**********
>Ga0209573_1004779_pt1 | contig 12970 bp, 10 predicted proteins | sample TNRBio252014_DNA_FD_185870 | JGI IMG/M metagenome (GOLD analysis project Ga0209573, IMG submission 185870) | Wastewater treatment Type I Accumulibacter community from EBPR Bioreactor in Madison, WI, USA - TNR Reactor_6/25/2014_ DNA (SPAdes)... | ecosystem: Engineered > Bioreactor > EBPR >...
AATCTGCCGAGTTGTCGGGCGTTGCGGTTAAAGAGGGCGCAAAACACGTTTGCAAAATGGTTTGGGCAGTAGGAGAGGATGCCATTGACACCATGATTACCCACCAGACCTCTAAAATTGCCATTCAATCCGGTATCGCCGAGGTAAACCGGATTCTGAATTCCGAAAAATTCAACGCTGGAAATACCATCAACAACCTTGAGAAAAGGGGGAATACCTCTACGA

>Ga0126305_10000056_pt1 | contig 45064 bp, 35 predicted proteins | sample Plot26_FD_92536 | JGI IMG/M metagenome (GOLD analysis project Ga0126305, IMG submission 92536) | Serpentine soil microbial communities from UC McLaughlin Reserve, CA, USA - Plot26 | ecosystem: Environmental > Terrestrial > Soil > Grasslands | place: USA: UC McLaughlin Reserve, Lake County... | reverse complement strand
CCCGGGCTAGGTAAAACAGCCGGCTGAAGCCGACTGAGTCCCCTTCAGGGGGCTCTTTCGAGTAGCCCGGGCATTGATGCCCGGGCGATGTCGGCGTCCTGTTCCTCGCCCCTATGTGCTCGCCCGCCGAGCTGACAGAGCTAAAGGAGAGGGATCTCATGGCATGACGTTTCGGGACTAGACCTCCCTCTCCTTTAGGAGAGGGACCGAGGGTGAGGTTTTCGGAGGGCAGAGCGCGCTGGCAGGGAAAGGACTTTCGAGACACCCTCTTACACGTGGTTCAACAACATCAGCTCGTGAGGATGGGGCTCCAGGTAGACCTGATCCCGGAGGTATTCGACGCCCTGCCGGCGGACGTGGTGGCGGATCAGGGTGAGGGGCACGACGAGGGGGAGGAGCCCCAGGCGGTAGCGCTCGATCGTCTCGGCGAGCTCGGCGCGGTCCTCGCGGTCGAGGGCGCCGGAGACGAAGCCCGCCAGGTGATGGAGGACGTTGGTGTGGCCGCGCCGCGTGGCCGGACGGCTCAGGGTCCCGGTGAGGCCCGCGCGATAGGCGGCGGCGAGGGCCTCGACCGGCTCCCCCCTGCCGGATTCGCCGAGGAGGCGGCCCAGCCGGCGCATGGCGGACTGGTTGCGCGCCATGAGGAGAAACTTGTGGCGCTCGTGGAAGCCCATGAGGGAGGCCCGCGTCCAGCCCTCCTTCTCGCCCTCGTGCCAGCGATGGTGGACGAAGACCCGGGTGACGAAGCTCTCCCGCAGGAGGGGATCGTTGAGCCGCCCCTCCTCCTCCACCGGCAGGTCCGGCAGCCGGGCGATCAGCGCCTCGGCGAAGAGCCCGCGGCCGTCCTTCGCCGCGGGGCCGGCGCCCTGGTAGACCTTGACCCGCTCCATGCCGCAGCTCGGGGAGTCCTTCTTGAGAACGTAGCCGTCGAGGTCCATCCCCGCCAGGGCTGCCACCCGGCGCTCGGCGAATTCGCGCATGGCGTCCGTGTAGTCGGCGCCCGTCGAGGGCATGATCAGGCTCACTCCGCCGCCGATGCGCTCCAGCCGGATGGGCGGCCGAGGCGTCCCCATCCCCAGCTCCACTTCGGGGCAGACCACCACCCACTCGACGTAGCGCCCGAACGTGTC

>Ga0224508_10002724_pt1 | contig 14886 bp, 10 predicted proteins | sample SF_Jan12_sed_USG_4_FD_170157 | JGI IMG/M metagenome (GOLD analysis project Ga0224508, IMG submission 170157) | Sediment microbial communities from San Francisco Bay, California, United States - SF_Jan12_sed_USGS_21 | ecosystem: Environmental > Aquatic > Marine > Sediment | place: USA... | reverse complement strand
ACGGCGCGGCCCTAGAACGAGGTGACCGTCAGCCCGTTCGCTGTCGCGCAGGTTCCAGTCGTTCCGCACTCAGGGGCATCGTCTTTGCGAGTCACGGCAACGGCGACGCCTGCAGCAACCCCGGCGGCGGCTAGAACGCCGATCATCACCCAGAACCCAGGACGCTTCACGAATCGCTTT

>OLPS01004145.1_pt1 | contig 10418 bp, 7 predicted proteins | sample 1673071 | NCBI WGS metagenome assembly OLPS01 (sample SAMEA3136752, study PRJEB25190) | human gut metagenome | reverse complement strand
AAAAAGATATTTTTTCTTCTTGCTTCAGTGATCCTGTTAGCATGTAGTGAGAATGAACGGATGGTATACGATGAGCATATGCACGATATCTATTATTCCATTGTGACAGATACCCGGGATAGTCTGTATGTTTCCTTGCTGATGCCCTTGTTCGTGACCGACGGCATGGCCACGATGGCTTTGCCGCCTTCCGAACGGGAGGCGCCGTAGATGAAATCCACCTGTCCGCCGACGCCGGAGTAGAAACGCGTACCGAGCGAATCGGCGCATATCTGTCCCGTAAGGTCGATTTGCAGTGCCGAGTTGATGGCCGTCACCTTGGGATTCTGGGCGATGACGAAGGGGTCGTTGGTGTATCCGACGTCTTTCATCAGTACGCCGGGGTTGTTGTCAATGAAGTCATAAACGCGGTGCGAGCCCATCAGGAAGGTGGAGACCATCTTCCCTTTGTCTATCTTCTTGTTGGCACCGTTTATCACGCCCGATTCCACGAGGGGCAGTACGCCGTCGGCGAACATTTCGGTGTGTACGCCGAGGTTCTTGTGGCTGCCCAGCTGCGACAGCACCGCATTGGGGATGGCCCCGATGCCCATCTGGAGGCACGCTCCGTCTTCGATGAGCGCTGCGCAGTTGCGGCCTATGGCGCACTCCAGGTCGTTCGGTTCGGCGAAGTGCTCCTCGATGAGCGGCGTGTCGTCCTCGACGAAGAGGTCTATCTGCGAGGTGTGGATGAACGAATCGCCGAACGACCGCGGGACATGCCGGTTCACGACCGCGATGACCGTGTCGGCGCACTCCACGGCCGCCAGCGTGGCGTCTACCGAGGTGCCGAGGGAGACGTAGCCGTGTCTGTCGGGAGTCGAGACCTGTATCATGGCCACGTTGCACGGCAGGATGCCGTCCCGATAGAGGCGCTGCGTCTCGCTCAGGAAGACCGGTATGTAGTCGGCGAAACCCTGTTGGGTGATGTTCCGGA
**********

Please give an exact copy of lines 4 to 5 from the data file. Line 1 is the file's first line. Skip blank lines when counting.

CCCGGGCTAGGTAAAACAGCCGGCTGAAGCCGACTGAGTCCCCTTCAGGGGGCTCTTTCGAGTAGCCCGGGCATTGATGCCCGGGCGATGTCGGCGTCCTGTTCCTCGCCCCTATGTGCTCGCCCGCCGAGCTGACAGAGCTAAAGGAGAGGGATCTCATGGCATGACGTTTCGGGACTAGACCTCCCTCTCCTTTAGGAGAGGGACCGAGGGTGAGGTTTTCGGAGGGCAGAGCGCGCTGGCAGGGAAAGGACTTTCGAGACACCCTCTTACACGTGGTTCAACAACATCAGCTCGTGAGGATGGGGCTCCAGGTAGACCTGATCCCGGAGGTATTCGACGCCCTGCCGGCGGACGTGGTGGCGGATCAGGGTGAGGGGCACGACGAGGGGGAGGAGCCCCAGGCGGTAGCGCTCGATCGTCTCGGCGAGCTCGGCGCGGTCCTCGCGGTCGAGGGCGCCGGAGACGAAGCCCGCCAGGTGATGGAGGACGTTGGTGTGGCCGCGCCGCGTGGCCGGACGGCTCAGGGTCCCGGTGAGGCCCGCGCGATAGGCGGCGGCGAGGGCCTCGACCGGCTCCCCCCTGCCGGATTCGCCGAGGAGGCGGCCCAGCCGGCGCATGGCGGACTGGTTGCGCGCCATGAGGAGAAACTTGTGGCGCTCGTGGAAGCCCATGAGGGAGGCCCGCGTCCAGCCCTCCTTCTCGCCCTCGTGCCAGCGATGGTGGACGAAGACCCGGGTGACGAAGCTCTCCCGCAGGAGGGGATCGTTGAGCCGCCCCTCCTCCTCCACCGGCAGGTCCGGCAGCCGGGCGATCAGCGCCTCGGCGAAGAGCCCGCGGCCGTCCTTCGCCGCGGGGCCGGCGCCCTGGTAGACCTTGACCCGCTCCATGCCGCAGCTCGGGGAGTCCTTCTTGAGAACGTAGCCGTCGAGGTCCATCCCCGCCAGGGCTGCCACCCGGCGCTCGGCGAATTCGCGCATGGCGTCCGTGTAGTCGGCGCCCGTCGAGGGCATGATCAGGCTCACTCCGCCGCCGATGCGCTCCAGCCGGATGGGCGGCCGAGGCGTCCCCATCCCCAGCTCCACTTCGGGGCAGACCACCACCCACTCGACGTAGCGCCCGAACGTGTC

>Ga0224508_10002724_pt1 | contig 14886 bp, 10 predicted proteins | sample SF_Jan12_sed_USG_4_FD_170157 | JGI IMG/M metagenome (GOLD analysis project Ga0224508, IMG submission 170157) | Sediment microbial communities from San Francisco Bay, California, United States - SF_Jan12_sed_USGS_21 | ecosystem: Environmental > Aquatic > Marine > Sediment | place: USA... | reverse complement strand